Biblioshelf Musings: My Fence is Electric: and Other Stories

Happy last Wednesday in June Bibliofriends!

Short stories are an art of their own. To do it well is some achievement, but to do it so well that it becomes powerful enough to leap off the page into your bookish heart is something else entirely… It’s safe to say that Mark Newman is a master of the short story art form.

My Fence Is Electric: and Other Stories is an anthology full of award-winning stories that deal with a lot of the macabre sentimentalities of everyday human existence. Dysfunctional families are actually quite normal nowadays; we don’t always know what goes on behind closed doors; many of us have parts of ourselves that we’d rather change or adapt. In places, Newman writes parables of bygone childhoods for reminiscent adults – others form as eerie ghost stories of the living – literary brilliance right up my street!


Book: My Fence is Electric: and Other Stories by Mark Newman
Genre: Short Stories
Publication Date: 18th February 2020
Publisher: Odyssey Books
Pages: 162
Rating: 📚📚📚📚📖

Synopsis (from Goodreads)

A housing estate is in shock following a child’s disappearance. A girl and her invisible friend go their separate ways. A father and a son bond over Post-It notes. A single father and his daughter have different approaches to the disappearance of their dog. A father finds his way to coax his agoraphobic son back out into the world.

My Fence is Electric and Other Stories is a collection of award-winning short stories looking at those moments in life that fizz with the electric intensity of change.


Many big themes (love, hope, freedom, conservation, illness, tragedy and change) are represented in these stories and Newman has such a wonderful way with words and descriptions; it really appealed to the inner logophile within me. Here are some of my personal favourites:

Before There Were Houses, This Was All Fields – Living in a rural area, I can relate majorly to our fields turning into building sites. This story opened Newman’s collection in a way which sets the tone for the whole compilation. The spooky imagery of the fairytale street names followed by evil and the likening of houses to skulls with their concrete breeze blocks and no windows for eye sockets was exceptional. You’re reminded that this story could so easily have been something you watch on the evening news. In a world with an expanding population and increasing housing need it’s an apt nod to what humanity has concreted over.

Little Yellow Squares discusses the way we can be talking about the same thing but really be having two entirely different conversations – all I can say is, I wish my post-it notes did what they do in this story!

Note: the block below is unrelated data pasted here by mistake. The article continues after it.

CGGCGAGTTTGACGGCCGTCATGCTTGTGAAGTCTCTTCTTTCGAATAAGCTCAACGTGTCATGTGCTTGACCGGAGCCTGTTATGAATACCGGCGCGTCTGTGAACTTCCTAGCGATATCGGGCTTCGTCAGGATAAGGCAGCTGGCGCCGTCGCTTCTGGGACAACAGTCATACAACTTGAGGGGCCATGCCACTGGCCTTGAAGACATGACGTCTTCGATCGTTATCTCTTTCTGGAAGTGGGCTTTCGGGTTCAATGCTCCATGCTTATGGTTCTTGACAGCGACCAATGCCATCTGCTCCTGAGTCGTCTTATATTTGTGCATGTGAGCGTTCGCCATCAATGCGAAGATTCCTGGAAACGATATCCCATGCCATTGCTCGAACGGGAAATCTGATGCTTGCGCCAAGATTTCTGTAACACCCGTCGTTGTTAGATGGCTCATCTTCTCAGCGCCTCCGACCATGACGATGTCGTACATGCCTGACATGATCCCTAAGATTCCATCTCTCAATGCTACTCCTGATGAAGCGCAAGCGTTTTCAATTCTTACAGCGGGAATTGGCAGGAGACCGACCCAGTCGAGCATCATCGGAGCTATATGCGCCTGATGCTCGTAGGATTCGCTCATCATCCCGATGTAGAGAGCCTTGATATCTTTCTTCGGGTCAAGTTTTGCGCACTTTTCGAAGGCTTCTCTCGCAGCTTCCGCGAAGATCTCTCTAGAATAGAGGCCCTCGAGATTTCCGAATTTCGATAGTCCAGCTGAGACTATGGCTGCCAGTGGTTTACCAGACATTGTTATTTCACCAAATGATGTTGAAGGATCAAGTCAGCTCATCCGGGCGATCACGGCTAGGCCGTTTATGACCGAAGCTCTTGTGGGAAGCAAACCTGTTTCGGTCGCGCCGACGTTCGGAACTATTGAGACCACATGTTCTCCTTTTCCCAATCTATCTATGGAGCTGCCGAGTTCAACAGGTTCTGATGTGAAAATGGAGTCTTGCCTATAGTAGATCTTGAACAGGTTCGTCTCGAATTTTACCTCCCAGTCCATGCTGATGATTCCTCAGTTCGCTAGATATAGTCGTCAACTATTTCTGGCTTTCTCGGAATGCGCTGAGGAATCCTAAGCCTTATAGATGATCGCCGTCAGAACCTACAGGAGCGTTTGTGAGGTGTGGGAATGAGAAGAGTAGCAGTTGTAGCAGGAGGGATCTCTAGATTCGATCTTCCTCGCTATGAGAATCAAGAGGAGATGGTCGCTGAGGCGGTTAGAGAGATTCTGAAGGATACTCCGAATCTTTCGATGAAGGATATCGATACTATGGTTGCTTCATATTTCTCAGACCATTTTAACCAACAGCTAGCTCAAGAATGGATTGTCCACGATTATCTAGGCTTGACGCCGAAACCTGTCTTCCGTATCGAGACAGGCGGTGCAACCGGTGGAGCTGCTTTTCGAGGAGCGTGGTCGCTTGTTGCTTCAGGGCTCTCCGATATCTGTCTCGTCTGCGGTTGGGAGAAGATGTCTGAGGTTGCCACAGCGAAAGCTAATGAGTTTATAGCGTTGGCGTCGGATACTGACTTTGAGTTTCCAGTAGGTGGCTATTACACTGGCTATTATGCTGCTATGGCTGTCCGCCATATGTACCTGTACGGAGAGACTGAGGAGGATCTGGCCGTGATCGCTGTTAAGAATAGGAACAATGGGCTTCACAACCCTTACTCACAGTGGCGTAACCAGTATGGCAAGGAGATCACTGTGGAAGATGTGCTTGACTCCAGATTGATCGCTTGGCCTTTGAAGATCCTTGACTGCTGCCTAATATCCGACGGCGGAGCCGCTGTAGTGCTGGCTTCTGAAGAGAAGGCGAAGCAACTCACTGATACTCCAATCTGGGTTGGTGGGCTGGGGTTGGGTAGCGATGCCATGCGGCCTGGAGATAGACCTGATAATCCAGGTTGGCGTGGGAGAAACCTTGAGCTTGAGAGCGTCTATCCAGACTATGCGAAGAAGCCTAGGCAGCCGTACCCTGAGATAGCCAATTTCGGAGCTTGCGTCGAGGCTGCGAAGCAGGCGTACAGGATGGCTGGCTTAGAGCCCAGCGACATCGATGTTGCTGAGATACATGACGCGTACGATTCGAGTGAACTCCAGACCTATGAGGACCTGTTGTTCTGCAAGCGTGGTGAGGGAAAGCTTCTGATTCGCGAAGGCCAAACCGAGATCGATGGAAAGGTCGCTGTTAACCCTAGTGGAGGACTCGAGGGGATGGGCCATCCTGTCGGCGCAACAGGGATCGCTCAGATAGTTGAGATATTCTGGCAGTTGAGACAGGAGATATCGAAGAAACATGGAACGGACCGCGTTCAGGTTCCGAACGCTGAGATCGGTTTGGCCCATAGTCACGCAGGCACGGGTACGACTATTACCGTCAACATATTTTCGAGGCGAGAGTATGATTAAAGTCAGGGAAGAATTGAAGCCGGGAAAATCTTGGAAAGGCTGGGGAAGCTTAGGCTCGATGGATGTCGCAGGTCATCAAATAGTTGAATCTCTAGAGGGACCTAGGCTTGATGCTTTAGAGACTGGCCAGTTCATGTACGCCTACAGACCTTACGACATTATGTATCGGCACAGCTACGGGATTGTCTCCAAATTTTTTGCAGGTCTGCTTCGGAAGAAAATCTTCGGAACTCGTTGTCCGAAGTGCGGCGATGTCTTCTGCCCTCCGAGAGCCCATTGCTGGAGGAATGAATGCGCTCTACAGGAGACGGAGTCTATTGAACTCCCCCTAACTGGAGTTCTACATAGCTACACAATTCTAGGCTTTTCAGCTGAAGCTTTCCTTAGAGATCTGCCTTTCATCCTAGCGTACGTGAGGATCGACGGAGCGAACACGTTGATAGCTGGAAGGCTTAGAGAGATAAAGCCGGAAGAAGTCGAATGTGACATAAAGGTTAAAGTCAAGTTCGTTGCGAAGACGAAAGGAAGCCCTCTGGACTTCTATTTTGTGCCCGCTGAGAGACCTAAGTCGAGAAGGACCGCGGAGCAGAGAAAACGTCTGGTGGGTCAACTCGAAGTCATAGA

We Sink When We Swim – I love the symbolism of the swimming pool in this story. The way it represents a journey, growing old, being lonely and the metaphorical way it considers what is really beneath the surface of the water and our emotions.

Butterfly Farm – So short yet so sweet. Without spoilers, I love the way the way freedom is represented and parodied between the butterflies and ‘she’.

My Fence is Electric focuses on the way we try to protect ourselves from heartbreak, I’ll never look at an electric fence again without thinking of this story.

Rosa is Red, Violet is Blue centres around our identities, how we strive to be someone different and the change we want to bring about in ourselves. I enjoyed the way the colours represented differing attitudes and personality traits.

I read My Fence is Electric: and Other Stories during the coronavirus lockdown and it strikes me as the perfect ‘stay-at-home’ book to remind you of ‘real people’ during this time when we can’t see our friends and families as we usually would. It’s a reminder that we are all unique, we all have little worlds inside our own heads, yet we are all out here on planet earth trying to survive through this together whilst being socially distanced and apart. In my own little way, the stories reminded me slightly of a bookish version of my favourite Florence + the Machine songs, probably another reason why I thoroughly enjoyed it. This collection really does have something for everyone, you can dip in and out of the stories at any time or read them through in their published entirety.

When I think of the greats of the short story genre, I often think of the renowned anthologies: Raymond Carver’s What We Talk About When We Talk About Love; Katherine Mansfield’s The Garden Party and Other Stories; Angela Carter’s The Bloody Chamber – I will now definitely be adding Mark Newman’s My Fence Is Electric: and Other Stories onto that list as well – it deserves its place there.

A big thank you to Odyssey Books for getting in contact with me via Twitter and providing me with a free copy of this book in exchange for an honest review. An extra big THANK YOU to Mark Newman for bringing these incredible stories into my life! ☺️

Even if you don’t normally read short stories, there is bound to be something for you in this collection – I would wholeheartedly recommend you read it!

Odyssey BooksAmazon | Waterstones |


What’s your favourite short story ever? Do you prefer longer short stories or short short stories? As always, drop me a comment to chat!

T xx

4 thoughts on “Biblioshelf Musings: My Fence is Electric: and Other Stories

Add yours

  1. Thank you so much for your wonderful review. Has really brightened my day. So pleased you enjoyed the stories. Pretty cool to be mentioned in the same breath as Raymond Carver, Katherine Mansfield, Angela Carter and Florence & The Machine!

    Liked by 1 person

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